The Daily Prosper
Recycling is easy if you know how

Recycling is easy if you know how

Technology and the latest advances are inspiring new ways to recycle all kinds of materials, from traditional plastic and glass to electronic components and coffee fibres. The recycling revolution is even transforming rubbish collection trucks. Sign up now to the most green of innovations.

For years, we have heard the same refrain: separate your waste; plastic goes in the yellow bin; tetra packs are not cardboard; glass into the green bin; don’t leave bottle tops on. Recycle, recycle, recycle. A refrain that, fortunately, is increasingly getting through to people. Although sometimes it can seem like a chore, recycling is essential.

Irresponsible exploitation is strangling the planet and we should all be doing our bit to help. Recycling is a good way to start, because it leads to significant benefits in terms of saving raw materials, energy and water, and reducing greenhouse gas emissions. According to European Union objectives, by 2025 all EU members should be recycling at least 55% of municipal waste. By 2035, that figure should have reached 65%. At present, countries like Spain and Portugal are lagging behind the European average of 45%, so every little helps.

As in all sectors, innovation has knocked on the door of recycling and technology is giving the green light to new ideas so that recycling can be increasingly efficient. New projects to facilitate recycling in cities, reuse materials that before were thrown away, develop new systems for the collection of rubbish and have a positive impact from home. This is the latest in innovation and recycling.

Return the bottle, get your money back and help the environment

When an idea works, the best thing to do is to copy it. In Germany, 99% of reusable containers are recycled. Scandinavian countries have recycling figures of between 80% and 95%. What’s the miracle? Pfand. It is a measure that is implemented in supermarkets and other retailers that sell drinks. A supplement of between 8 and 25 cents per bottle purchased is added, and this is returned to the customer when they bring it back to the recycling point in any shop that sells it. Now, Spain wants to implement this system of returning bottles, and initiatives have already been put in place in the Valencia region, Catalonia, the Balearic Islands and Navarra.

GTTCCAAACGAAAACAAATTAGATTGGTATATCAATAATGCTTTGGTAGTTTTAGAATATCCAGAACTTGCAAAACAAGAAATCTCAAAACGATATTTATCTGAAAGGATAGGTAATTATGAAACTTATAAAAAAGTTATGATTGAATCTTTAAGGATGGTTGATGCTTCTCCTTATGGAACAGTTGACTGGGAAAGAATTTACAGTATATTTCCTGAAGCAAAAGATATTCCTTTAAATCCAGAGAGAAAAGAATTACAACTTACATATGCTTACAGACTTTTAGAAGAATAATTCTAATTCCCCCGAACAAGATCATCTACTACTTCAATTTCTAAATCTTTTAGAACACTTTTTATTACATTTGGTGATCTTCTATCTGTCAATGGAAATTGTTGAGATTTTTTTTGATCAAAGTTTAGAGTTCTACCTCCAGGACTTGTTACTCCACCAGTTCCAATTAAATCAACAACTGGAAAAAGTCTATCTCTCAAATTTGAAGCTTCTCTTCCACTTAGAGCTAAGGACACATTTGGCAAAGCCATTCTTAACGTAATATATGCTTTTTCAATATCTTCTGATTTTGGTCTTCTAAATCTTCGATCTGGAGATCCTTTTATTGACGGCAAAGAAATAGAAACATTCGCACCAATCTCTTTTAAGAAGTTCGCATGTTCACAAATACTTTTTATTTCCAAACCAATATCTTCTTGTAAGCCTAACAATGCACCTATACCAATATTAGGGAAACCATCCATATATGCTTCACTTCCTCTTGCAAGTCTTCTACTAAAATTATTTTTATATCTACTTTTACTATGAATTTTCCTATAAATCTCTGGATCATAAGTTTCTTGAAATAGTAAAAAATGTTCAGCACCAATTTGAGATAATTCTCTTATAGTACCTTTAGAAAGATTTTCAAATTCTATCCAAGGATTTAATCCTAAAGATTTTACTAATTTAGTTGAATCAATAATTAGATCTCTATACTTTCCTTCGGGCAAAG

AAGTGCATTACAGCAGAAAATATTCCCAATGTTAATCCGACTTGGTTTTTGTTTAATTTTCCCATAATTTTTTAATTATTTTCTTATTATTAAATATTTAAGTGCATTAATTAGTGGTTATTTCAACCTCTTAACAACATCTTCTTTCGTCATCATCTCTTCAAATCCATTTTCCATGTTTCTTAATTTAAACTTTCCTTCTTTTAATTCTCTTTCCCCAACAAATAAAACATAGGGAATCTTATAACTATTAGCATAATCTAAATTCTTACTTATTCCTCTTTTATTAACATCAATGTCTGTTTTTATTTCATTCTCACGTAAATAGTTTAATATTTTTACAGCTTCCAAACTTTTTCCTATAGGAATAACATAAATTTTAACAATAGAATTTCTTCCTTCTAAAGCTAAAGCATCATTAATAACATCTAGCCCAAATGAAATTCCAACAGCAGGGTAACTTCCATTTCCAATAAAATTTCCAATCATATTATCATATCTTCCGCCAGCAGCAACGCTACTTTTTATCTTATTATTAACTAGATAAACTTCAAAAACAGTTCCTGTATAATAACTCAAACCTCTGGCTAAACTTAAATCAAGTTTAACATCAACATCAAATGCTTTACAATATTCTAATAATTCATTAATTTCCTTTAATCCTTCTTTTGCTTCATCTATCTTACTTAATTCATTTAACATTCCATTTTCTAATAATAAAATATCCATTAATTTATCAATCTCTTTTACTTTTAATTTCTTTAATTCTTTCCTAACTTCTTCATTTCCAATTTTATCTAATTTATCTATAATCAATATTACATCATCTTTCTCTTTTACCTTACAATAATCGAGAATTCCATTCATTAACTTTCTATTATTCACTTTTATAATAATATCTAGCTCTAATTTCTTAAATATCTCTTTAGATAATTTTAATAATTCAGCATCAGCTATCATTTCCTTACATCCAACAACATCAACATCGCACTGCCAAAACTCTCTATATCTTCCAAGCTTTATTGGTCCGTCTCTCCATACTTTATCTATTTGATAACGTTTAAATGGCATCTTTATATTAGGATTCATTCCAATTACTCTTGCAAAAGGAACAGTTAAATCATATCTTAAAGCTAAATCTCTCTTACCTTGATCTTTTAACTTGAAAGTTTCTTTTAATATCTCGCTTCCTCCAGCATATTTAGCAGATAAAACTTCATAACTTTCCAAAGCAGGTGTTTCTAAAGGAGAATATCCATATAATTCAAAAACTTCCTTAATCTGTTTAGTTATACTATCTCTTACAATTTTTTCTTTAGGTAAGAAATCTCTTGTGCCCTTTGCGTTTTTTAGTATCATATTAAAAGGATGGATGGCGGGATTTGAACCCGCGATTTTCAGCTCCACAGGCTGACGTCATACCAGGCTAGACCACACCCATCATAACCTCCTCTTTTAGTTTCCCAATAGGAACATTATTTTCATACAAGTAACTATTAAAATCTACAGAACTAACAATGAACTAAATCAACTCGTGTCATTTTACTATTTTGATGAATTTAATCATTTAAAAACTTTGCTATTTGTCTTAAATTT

The resurrection of plastic

DIY has gained many followers in recent years. What could be better than linking it to recycling? Especially when we’re talking about reusing plastic, that immortal material that is clogging up the oceans. According to data from Greenpeace, waste that ends up in the sea adds up to the horrifying figure of two million tonnes per year, an amount that is equivalent in weight to 800 Eiffel Towers.

For this reason, in 2006 the Dutch designer Dave Hakkens launched Precious Plastic, a platform for anyone to build a small plastic recycling plant in their home. It offers free manuals, plans and videos that explain in minute detail how to build (with materials and tools that are basic, cheap and easy to find anywhere in the world) a series of machines for recycling.

As a result you can get door latches, containers, lamps, cutlery holders and anything else that your imagination can think of to give plastic a second lease of life.

Environmentally friendly furniture in your living room

Another initiative that seeks to convert waste into useful things comes from Colombia. The country is a leader in coffee production, which involves 500,000 tonnes per year of waste coffee husks, according to calculations made by the entrepreneur Juan Nicolás Suárez. His company Diseclar creates a new material from recycled plastic and coffee fibres, which is ideal for the manufacture of architectural finishes, as well as furniture, and it also respects the environment.

Robots that reuse your phone

We no longer only recycle bottles, office papers or organic waste. If there is something that abounds on the planet and that has not stopped growing in recent years, it is electronic waste. What happens to a broken smartphone? And that tablet that doesn’t work any more? The Skolkovo Institute of Science and Technology in Moscow (Russia) and the Massachusetts Institute of Technology (USA) are working together to build robots that disassemble electronic devices so that they can later be recycled.

The project is called Recybot and its aim is to create a high-speed smart robotic system that takes apart electronic components into recyclable parts that can then be reused. In order to do this, they use artificial vision and neural networks.

Where can we take electronic devices that are no longer of use to us? No, don’t let it occur to you to throw them into the first rubbish bin that you see. Instead, you can hand in your old device to the same establishment where you bought it, or to the shop where you’re going to buy a new one. Furthermore, there is an extensive network of Collection Points for electronic devices in Spain. You no longer have an excuse. With this small act it will be possible to recuperate up to 90% of the material from your old mobile phone and you will be contributing to the circular economy.

Sustainable fashion